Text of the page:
The first accurate quantitative re-attribution of all central texts of the British Renaissance was just released. The book describes and applies the first unbiased and accurate method of computational-linguistics authorial-attribution. It covers 284 texts with 7,832,156 words, 104 authorial bylines, a range of genres, and a timespan between 1560 and 1662. And it includes helpful diagrams that visually show the quantitative-matches and the identical most-frequent phrases
Re-Attribution of the British Renaissance Corpus describes a newly invented for this study computational-
All of the attribution steps are described precisely to give readers replicable instructions on how they can apply them to any text from any period that they are interested in determining an attribution for.
This method can be applied to solving criminal linguistic mysteries such as who wrote the Unabomber Manifesto, or theological mysteries such as if any of the Dead Sea Scrolls might have been forged by a modern author.
This method is uniquely accurate because it uses 27 different quantitative tests that measure a text’s dimensions and its similarity or divergence to other texts automatically, without the statisticians being able to skew the outcome by altering the experiment’s analytical design.
Re-Attribution guides researchers not only on how to perform the basic calculations, but also how to perform the biographical and documentary research to derive who among the potential bylines in a single signature-group is the ghostwriter, while the others are merely ghostwriter-
Reliable accuracy is achieved by also performing other types of attribution tests to check if these alternative approaches validate or contradict the 27-tests’ findings. Non-quantitative tests discussed include deciphering the hidden implications of contemporary pufferies, as well as comparing structural elements such as characters, plot, and element borrowings.
Part II presents a revised version of the history of the birth of the theater in Britain by reviewing forensic accounting evidence in Philip Henslowe’s Diary, and the documented history of homicidal lending practices and government corruption connected with troupes and theaters.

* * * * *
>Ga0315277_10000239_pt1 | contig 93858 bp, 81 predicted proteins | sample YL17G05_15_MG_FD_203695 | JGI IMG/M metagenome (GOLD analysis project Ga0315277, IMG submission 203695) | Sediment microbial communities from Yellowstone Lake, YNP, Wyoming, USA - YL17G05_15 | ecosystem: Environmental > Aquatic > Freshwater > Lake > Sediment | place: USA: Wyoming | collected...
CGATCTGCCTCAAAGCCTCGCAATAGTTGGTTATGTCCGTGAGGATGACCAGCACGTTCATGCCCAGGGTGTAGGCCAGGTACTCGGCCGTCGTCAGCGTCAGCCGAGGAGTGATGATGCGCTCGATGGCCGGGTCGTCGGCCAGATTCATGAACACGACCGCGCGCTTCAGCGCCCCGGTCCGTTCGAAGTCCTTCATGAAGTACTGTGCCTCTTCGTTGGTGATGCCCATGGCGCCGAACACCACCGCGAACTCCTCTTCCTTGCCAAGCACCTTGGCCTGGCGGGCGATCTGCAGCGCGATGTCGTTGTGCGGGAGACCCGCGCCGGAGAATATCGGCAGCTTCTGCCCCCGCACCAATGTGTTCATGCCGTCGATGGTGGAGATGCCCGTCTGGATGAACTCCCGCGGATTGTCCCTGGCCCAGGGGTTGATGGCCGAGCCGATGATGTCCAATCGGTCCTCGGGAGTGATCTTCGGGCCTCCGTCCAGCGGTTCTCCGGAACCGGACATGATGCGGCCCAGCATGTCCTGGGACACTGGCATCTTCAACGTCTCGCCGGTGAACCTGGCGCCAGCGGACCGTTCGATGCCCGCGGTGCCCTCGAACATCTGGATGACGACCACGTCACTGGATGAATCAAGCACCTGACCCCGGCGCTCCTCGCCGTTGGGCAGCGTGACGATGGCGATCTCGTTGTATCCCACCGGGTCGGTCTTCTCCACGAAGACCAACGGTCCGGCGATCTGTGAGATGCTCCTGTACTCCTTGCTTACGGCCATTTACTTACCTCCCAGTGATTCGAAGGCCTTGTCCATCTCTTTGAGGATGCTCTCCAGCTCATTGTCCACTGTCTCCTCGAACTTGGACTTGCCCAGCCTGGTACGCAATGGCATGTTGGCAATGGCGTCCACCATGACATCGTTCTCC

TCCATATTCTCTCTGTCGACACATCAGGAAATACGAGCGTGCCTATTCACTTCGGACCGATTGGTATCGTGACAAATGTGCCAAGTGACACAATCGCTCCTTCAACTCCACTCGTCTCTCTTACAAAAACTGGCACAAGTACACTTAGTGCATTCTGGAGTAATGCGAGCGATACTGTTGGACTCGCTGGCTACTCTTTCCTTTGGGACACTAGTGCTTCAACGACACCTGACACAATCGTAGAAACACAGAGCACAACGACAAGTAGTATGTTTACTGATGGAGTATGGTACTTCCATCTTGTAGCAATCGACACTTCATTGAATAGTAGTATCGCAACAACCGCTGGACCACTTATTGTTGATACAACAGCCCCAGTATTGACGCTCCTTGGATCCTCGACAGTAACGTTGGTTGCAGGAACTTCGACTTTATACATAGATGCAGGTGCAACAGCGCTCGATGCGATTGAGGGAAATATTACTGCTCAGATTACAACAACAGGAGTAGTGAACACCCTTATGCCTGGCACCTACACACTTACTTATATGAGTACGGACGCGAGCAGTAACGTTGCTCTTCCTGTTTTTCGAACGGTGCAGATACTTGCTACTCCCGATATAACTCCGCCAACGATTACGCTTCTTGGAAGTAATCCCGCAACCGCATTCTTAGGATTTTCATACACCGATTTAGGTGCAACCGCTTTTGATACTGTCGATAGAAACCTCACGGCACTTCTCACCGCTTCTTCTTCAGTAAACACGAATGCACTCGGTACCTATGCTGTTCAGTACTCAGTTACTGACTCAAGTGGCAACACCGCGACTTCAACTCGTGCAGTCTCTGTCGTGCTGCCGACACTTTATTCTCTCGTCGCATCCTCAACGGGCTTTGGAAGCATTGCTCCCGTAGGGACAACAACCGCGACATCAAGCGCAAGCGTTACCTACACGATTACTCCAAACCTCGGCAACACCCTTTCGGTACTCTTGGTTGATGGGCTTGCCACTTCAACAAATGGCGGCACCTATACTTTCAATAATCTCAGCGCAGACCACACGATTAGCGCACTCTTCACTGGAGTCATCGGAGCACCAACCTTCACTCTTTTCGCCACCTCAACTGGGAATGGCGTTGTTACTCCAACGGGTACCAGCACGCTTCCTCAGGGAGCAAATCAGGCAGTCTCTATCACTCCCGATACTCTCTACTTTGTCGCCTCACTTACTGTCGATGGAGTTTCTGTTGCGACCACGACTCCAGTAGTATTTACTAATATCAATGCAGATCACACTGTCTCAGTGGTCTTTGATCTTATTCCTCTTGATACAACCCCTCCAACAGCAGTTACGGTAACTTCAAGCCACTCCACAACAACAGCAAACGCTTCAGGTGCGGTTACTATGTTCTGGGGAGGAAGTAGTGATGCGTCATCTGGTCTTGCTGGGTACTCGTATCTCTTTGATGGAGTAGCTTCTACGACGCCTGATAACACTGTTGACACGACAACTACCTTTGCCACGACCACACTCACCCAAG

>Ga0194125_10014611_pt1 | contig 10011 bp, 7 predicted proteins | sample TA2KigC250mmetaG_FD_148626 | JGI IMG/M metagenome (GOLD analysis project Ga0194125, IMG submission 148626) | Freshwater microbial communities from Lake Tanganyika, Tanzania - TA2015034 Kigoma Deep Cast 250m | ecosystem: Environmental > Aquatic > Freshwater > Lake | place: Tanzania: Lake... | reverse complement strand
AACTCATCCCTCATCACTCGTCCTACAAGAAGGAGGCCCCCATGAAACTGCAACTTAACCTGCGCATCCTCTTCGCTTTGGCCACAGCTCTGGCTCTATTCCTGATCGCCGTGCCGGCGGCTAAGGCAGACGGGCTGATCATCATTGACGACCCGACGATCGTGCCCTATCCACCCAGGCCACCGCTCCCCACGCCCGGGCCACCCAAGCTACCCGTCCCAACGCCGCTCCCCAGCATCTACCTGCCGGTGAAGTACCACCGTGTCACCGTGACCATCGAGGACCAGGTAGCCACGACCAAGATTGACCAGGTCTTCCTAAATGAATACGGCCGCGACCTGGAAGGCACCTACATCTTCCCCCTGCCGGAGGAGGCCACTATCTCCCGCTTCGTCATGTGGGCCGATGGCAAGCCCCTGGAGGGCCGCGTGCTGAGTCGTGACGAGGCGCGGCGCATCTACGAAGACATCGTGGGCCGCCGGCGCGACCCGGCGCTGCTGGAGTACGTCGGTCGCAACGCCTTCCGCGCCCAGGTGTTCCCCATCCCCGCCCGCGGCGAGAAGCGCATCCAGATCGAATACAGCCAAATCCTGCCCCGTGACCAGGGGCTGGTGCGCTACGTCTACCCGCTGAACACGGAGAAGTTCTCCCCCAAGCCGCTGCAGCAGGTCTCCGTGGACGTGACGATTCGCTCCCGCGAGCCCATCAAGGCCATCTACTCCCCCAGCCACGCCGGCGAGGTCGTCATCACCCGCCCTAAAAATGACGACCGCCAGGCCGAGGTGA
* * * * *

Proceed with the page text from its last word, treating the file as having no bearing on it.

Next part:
Parts III-VIII explain precisely how this series derived that the British Renaissance was ghostwritten by only six linguistic-signatures:
And Part IX returns for an intricate analysis of a few pseudonyms or ghostwriting-
The first accurate quantitative re-attribution of all central texts of the British Renaissance.
- Describes and applies the first unbiased and accurate method of computational-linguistics authorial-attribution.
- Covers 284 texts with 7,832,156 words, 104 authorial bylines, a range of genres, and a timespan between 1560 and 1662.
- Includes helpful diagrams that visually show the quantitative-matches and the identical most-frequent phrases between the texts in each linguistic-signature-group.
- Detailed chronologies for each of the six ghostwriters and the bylines they wrote under, including their dates of birth, death, publications, and other biographical markers that explain why each of them was the only logical attribution.
- A full bibliography of the 284 tested texts.
- All of the raw and processed data, not only in summary-tables inside of the book, but also in-full on a publicly-accessible website.
- One table includes all of the data from the first-edition title-pages (byline, printer, bookseller, date, proverbs), and the first-performance (date, troupe).
- A table on structural elements across all “Shakespeare”-bylined texts summarizes their plot-movements, character-types, settings, slang-usage, primary sources, and poetic design (percentage of rhyme and hendiadys).
- To explain why these are the first truly accurate re-attributions, numerous reasons for discrediting previous attribution claims are provided throughout.
Click on Links to Purchase on Amazon: Softcover: Volumes 1-2: 698pp, 7X10”: $40: 979-8-49958-765-2; Hardcover: Volume 1: $27: 979-8-49958-864-2; Hardcover: Volume 2: $27: 9798499590843; Kindle EBook: $9.99.